Built in the 1930’s, the existing residence in its original configuration comprised of a basement and an elevated ground floor and was surrounded by a garden. Lacking heavy neoclassical ornamentation, the front façade exhibited vestiges of neoclassical architecture and Art Deco metal gates.
As far as the architecture is concerned, there was no intention to disrupt the style of the facades. On the contrary, the design proposal aimed at enhancing the existing neoclassical composition of the facades by adding elements that were considered as missing, while maintaining the characteristic simplicity of the original expression. The base strip of the building was dressed in a brushed grey marble, as was traditionally the case in neoclassical facades and on the elevated ground floor part of the façade, the horizontal consecutive wall shadow gaps were replicated. Chamfered-edge solid marble frames emphasize the three most dominant façade openings.
This residence was to accommodate a contemporary family, following the addition of a floor and the radical renovation of the existing ones. In consistency with the architecture of the facades, the design approach of the interior also aimed at a contemporary, elegant aesthetic with clear references to the Athenian neoclassical residence of the 1930’s. The interior anatomy was maintained intact and was repeated on the new first floor, while the open well staircase now connects all floors continuously from basement to the roof top. Vertical steel elements have replaced the traditional balustrade of a staircase and support the solid marble steps. In the main living spaces and the bedrooms, an oak wood floor succeeds the white marble floors of the entrance hall. At ground floor level, the pattern of the former gypsum vestibule ceiling was carved out of an oak wood surface and still makes part of the interior architecture. In the remaining spaces, the rough textured grey ceilings made of a granite powder coating create the impression of a sculpted stone surface and their pronounced carved-edge pays tribute to the old ceiling design. The bathroom walls also exhibit white marble mosaic surfaces in the style of the popular techniques of that period.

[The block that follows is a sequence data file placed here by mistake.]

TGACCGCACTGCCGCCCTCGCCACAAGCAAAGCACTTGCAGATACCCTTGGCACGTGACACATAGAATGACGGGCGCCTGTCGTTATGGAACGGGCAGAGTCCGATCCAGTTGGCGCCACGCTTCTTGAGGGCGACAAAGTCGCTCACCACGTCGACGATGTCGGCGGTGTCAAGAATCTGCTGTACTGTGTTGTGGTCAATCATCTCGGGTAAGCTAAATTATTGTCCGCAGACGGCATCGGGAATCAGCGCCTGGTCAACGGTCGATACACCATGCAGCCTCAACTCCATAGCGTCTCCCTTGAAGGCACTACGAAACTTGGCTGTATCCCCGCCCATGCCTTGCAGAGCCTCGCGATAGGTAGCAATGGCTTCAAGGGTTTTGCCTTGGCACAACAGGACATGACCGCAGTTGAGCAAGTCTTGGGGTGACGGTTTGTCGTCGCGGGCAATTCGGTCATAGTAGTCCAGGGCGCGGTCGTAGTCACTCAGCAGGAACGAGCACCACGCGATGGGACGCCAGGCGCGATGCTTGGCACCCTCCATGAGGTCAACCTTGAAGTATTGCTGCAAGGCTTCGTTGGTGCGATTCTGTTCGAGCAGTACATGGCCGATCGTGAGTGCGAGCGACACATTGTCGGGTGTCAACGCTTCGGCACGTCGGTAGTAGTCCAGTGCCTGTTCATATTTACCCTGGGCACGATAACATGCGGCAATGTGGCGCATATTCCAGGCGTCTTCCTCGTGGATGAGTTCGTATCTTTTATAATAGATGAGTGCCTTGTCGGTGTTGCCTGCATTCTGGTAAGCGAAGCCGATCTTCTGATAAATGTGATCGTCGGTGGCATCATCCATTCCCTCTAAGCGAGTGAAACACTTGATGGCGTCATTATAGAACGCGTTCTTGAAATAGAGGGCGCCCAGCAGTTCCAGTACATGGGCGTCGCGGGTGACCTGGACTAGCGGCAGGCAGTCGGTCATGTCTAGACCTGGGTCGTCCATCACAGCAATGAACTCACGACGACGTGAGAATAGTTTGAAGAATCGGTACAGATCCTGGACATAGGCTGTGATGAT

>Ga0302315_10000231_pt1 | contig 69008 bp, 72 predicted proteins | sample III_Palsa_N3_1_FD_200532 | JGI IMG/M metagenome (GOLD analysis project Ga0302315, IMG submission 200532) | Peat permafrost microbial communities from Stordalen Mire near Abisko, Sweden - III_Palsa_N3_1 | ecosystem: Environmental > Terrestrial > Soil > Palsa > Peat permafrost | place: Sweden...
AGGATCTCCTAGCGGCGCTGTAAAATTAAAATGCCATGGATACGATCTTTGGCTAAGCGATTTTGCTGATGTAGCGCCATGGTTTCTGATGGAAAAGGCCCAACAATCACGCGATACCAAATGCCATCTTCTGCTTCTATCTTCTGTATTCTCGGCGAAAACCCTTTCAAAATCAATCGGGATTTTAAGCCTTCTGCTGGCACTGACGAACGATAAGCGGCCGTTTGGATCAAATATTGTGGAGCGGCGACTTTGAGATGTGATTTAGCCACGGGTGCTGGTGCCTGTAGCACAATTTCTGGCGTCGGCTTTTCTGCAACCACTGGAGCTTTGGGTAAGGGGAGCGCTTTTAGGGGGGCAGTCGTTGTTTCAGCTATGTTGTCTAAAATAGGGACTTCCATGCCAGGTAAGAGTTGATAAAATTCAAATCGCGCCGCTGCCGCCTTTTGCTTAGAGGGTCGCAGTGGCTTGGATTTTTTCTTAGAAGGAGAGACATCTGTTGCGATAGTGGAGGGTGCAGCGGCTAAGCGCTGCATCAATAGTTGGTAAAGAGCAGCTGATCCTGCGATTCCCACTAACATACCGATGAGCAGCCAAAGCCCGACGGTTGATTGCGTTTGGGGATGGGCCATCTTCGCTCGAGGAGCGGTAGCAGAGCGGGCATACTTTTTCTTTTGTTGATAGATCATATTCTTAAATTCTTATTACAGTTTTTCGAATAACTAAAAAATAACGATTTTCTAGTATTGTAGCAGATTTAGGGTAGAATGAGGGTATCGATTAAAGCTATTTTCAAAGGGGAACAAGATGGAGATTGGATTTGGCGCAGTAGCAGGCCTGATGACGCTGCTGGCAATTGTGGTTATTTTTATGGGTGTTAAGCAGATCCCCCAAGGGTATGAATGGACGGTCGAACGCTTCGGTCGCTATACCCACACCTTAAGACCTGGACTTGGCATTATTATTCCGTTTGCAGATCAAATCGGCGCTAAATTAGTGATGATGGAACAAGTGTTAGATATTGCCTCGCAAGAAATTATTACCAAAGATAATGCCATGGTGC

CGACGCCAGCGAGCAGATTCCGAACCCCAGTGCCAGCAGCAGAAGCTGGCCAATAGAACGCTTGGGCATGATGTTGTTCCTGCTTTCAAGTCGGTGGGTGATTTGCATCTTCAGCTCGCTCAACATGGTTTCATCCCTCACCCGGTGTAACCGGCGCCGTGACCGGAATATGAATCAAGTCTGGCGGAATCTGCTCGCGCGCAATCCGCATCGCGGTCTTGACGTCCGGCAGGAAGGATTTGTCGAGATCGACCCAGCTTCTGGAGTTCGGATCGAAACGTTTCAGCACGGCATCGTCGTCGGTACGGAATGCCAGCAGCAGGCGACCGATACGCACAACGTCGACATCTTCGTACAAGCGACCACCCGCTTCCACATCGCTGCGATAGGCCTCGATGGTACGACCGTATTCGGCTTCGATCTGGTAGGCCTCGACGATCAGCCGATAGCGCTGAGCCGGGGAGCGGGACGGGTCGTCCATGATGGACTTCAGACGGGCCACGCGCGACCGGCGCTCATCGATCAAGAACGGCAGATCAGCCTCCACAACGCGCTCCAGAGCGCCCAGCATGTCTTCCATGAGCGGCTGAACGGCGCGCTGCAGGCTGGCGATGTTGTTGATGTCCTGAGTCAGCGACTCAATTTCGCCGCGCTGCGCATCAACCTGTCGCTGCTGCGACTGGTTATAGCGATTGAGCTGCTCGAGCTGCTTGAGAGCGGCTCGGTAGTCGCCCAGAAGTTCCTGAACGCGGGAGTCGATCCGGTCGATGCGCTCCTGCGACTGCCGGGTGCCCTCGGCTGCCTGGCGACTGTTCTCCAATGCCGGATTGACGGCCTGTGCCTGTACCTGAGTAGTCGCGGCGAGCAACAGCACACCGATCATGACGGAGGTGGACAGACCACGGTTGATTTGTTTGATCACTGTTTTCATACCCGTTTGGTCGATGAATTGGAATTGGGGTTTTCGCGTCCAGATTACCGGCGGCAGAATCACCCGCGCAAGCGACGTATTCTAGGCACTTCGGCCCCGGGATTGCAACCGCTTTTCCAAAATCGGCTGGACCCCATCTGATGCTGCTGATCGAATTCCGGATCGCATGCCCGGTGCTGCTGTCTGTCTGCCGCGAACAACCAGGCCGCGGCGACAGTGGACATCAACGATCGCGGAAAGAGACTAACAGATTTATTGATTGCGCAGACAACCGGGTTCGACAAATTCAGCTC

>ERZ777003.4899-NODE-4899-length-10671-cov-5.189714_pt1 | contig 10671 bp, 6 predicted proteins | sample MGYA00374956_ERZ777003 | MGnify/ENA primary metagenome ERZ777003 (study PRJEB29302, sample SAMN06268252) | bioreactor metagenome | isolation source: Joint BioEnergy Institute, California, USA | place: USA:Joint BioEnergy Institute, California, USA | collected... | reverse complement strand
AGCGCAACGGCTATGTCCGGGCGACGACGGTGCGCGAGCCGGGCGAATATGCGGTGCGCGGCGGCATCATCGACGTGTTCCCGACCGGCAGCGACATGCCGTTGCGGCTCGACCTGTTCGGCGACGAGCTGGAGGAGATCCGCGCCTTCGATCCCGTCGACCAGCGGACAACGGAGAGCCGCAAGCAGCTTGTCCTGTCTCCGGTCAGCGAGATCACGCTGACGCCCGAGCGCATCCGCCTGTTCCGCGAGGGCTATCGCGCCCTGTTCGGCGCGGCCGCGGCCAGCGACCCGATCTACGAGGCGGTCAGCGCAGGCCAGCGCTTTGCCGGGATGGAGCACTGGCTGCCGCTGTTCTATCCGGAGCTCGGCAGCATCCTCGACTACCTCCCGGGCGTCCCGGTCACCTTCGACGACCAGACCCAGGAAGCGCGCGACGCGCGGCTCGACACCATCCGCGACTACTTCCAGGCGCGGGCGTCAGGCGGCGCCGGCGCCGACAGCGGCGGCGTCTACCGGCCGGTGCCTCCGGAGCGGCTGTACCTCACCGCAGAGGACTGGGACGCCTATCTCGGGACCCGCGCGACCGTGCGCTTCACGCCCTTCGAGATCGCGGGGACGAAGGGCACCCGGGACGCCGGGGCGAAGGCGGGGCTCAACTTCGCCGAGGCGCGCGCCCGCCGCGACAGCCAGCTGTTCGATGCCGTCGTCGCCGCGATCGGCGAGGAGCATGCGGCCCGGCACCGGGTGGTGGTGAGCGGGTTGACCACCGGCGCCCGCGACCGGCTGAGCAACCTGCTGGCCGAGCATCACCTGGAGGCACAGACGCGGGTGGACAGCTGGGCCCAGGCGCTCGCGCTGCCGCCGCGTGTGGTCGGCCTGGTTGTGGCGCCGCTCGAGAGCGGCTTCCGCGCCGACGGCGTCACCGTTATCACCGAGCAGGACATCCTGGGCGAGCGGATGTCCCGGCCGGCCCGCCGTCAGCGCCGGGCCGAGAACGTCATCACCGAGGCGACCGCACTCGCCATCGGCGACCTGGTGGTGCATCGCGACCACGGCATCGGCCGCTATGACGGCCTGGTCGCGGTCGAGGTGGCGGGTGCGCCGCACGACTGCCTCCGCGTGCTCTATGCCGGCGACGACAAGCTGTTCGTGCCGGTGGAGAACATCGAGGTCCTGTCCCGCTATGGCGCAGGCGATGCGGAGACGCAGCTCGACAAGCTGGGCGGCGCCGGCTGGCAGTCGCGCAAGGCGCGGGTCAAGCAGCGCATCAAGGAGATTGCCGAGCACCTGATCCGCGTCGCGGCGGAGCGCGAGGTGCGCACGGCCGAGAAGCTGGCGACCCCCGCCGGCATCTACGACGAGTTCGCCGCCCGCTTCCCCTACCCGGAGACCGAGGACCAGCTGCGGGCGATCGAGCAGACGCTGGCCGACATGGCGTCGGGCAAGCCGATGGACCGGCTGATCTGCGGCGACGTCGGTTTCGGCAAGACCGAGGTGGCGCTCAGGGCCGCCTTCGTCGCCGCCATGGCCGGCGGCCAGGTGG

Finally, the back-garden design was inspired by the courtyards of the early twentieth century urban residences and the surviving orange trees and additional planting were surrounded by marble paving blocks. Without excess, regarding both its aesthetic and its scale, this residence has been designed to satisfy the needs of the contemporary family, but also to respect the urban scale of the Athenian capital.